If we acknowledge that our diplomacy can gradually change Iran and its stance towards the world, we must acknowledge at the same time that Iran has enormous influence in the middle east. Given how deeply it is in our interests to see a stable and prosperous middle east, and how great the costs of failure, as we are seeing, we cannot ignore the opportunity that engagement with Iran offers. Put simply, even if it seems to follow from our current configuration of alliances that we should be hostile, to be so would be to give in to “enemy of my enemy”, or rather “friend of my enemy is my enemy” thinking, in its crudest form.
(Intervention-Richard Bacon MP: Is my hon. Friend as surprised as I am that many people seem to be surprised that Iran would wish to exercise influence in its region? That is what all countries do in relation to their neighbours.)
It comes as no surprise to me, and of course it is reinforced by the hostile posture that the west has had thus far. Whenever we are hostile to countries—whether it is Russia or wherever—the first thing they do is turn inwards and look to their immediate region for defence. So it is no surprise that Iran has done the same.
As hon. Members have already said, Iran today is without doubt troublesome and destructive; some appalling things happen there. However, that will continue to happen and Iran will continue to be troublesome and destructive, even if we continue our tough line. Surely it cannot be in our interest to adopt an aggressive stance towards Iran at a time when there is an uncertain Saudi Arabian leadership transition, a worsening Syrian war and Russian aggression. The prize of a warmer relationship between Britain and Iran is too great not to try for it. The real prize is preventing Tehran’s alignment with Moscow from crystallising, and a de-escalation of the proxy fight between Iran and Saudi Arabia that has enflamed Syria, Iraq and Yemen. We should not take that alignment as set in stone, especially given that we have so much more to offer Iran than Russia or the Syrian Government do. We should try. Succeed, and the whole region starts to look very different and a less threatening place. One would not expect Saudi Arabia to be as confident without the west at its back. Détente between the two would beckon. Our relations with Lebanon would also improve. The resolve of Assad to win could diminish and with less backing for and more restraint of the Revolutionary Guard and Hezbollah, Israel, crucially, would be safer. That would be a great prize indeed, and a boon even if half-achieved.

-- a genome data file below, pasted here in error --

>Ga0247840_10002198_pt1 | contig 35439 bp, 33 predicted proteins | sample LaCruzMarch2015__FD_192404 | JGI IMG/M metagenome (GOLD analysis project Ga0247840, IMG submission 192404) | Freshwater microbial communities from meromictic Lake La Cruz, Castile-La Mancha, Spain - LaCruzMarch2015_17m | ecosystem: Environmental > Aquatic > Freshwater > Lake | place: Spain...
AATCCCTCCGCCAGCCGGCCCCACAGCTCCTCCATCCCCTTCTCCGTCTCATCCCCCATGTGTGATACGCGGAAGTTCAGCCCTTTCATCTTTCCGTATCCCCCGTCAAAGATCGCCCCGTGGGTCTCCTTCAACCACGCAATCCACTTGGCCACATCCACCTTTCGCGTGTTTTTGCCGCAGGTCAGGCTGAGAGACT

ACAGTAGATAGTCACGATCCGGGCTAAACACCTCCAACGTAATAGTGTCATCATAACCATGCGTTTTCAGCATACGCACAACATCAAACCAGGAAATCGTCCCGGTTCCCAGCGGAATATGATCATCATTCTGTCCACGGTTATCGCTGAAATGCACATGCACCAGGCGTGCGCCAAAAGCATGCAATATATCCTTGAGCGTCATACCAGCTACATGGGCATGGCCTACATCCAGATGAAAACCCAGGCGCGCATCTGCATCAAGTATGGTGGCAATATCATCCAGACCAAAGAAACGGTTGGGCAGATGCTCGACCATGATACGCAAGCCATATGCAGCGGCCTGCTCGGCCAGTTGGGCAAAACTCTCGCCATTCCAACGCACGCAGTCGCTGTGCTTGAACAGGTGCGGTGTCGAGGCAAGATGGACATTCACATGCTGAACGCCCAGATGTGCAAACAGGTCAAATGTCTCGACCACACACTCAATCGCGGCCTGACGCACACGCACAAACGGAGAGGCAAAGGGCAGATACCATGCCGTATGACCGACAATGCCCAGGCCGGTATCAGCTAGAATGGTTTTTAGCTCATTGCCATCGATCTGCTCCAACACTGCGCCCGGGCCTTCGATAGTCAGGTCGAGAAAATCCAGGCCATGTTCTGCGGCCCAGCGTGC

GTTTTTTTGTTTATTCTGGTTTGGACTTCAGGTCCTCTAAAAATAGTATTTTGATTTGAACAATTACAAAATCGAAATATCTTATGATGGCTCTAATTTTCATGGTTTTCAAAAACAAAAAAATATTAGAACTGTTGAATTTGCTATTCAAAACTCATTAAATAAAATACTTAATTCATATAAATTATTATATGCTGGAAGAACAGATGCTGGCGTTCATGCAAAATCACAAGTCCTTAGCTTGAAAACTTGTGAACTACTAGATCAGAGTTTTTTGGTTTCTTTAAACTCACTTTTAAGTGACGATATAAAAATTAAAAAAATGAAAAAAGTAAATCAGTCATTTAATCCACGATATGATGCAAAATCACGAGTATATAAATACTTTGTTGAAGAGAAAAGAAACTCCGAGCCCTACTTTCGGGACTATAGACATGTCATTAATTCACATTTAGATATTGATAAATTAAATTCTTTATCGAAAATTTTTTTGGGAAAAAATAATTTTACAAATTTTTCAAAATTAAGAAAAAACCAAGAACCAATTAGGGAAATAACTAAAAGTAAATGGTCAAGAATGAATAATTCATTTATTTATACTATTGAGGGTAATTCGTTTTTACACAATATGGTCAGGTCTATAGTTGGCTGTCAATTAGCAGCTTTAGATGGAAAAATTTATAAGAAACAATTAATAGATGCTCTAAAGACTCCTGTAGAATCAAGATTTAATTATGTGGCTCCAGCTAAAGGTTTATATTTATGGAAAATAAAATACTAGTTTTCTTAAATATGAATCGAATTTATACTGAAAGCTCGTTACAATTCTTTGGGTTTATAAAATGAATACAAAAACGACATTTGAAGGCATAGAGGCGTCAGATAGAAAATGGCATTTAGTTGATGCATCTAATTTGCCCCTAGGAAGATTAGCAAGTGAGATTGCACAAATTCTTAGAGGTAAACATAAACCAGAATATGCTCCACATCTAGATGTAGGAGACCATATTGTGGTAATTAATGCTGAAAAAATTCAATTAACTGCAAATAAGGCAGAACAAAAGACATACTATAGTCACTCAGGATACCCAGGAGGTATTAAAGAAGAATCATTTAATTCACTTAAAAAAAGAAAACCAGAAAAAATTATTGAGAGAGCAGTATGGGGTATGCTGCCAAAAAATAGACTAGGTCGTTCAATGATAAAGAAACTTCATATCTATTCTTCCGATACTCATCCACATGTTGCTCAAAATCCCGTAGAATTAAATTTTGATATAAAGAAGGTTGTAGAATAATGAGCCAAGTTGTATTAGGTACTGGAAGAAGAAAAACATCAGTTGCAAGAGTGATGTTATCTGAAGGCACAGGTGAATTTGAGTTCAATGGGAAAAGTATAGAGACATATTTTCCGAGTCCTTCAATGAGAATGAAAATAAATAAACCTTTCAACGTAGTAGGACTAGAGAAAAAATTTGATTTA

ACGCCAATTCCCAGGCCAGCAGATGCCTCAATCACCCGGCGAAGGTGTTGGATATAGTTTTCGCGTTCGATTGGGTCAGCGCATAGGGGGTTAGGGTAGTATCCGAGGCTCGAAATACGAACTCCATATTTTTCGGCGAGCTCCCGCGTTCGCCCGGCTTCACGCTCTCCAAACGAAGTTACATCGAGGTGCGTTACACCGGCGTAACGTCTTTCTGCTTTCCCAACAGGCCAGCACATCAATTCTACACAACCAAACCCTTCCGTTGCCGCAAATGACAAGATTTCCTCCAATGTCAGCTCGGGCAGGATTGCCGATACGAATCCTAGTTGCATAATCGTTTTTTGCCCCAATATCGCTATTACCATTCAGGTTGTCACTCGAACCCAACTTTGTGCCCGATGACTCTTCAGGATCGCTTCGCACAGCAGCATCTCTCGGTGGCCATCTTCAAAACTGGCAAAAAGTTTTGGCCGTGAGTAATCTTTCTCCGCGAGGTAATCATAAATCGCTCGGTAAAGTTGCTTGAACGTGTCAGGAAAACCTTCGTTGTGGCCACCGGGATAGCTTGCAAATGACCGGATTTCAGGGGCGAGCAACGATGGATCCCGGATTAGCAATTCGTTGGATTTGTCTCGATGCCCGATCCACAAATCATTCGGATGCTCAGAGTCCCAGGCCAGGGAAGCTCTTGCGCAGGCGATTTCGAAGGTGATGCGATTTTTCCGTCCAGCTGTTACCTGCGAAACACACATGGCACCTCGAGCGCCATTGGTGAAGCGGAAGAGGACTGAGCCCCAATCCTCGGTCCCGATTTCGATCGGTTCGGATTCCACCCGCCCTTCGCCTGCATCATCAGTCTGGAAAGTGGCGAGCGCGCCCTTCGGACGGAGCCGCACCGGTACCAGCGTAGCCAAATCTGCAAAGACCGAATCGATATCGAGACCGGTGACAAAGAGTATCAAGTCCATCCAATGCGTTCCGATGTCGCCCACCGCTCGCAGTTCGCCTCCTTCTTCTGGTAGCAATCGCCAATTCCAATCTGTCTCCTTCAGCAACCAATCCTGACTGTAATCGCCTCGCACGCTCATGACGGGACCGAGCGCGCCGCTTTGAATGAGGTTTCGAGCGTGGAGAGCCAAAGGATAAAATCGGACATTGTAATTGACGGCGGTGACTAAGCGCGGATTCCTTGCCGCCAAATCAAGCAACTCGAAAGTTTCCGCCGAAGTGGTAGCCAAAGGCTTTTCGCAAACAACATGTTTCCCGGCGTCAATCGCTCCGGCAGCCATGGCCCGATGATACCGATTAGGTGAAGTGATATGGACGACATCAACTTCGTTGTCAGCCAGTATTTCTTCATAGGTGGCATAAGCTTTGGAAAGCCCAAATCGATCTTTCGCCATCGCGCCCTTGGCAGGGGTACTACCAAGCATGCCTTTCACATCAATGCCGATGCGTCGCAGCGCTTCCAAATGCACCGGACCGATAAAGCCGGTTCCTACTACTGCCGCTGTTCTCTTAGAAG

Moving away from the arena of great power politics, however, one could also note that too much of the conversation about Iran today proceeds on the basis that the current Government are a temporary evil to be waited out. As in 2012, our rhetoric has failed to move on from Iraq, even if our belligerence has. We cannot expect Iran to trust us if we occasionally let slip that we would attack it if we felt sufficiently strong, brave or bored. In the Iranians’ calculation, the case for proliferation must look incredibly strong. In their position, we would do it, so we must change their position. Indeed, signalling, as the US did, that we have no intention of ever working with Iran was one of the most damaging errors the west has ever made, as my hon. Friend the Member for South Norfolk said. President Bush used absolutist language that had no place in state-to-state relations and, given our alignment with the US, we are implicated in that unhelpful position. That makes for a poor foundation for fruitful relations with a country of nearly 80 million people, most of whom hunger for engagement.
From the time of the revolution, Iran has been consistently portrayed as the regional “bad guy”; the west was even happy to excuse Saddam Hussein’s attacks upon it. However, as Lord Temple-Morris has noted in the other place, the bulk of ordinary Iranians want to be connected to the west and are not ideologically anti-American. They watch the BBC via illegal satellite dishes and I gather that in 2013 nearly 2 million of them voted by telephone in the Iranian version of “The X-Factor”, broadcast from the UK. The existence of this class—this plurality of voices—which we can help without over-offending the Government, steadily and carefully over the years to come can bring the change in Iran that the ayatollahs will find irresistible.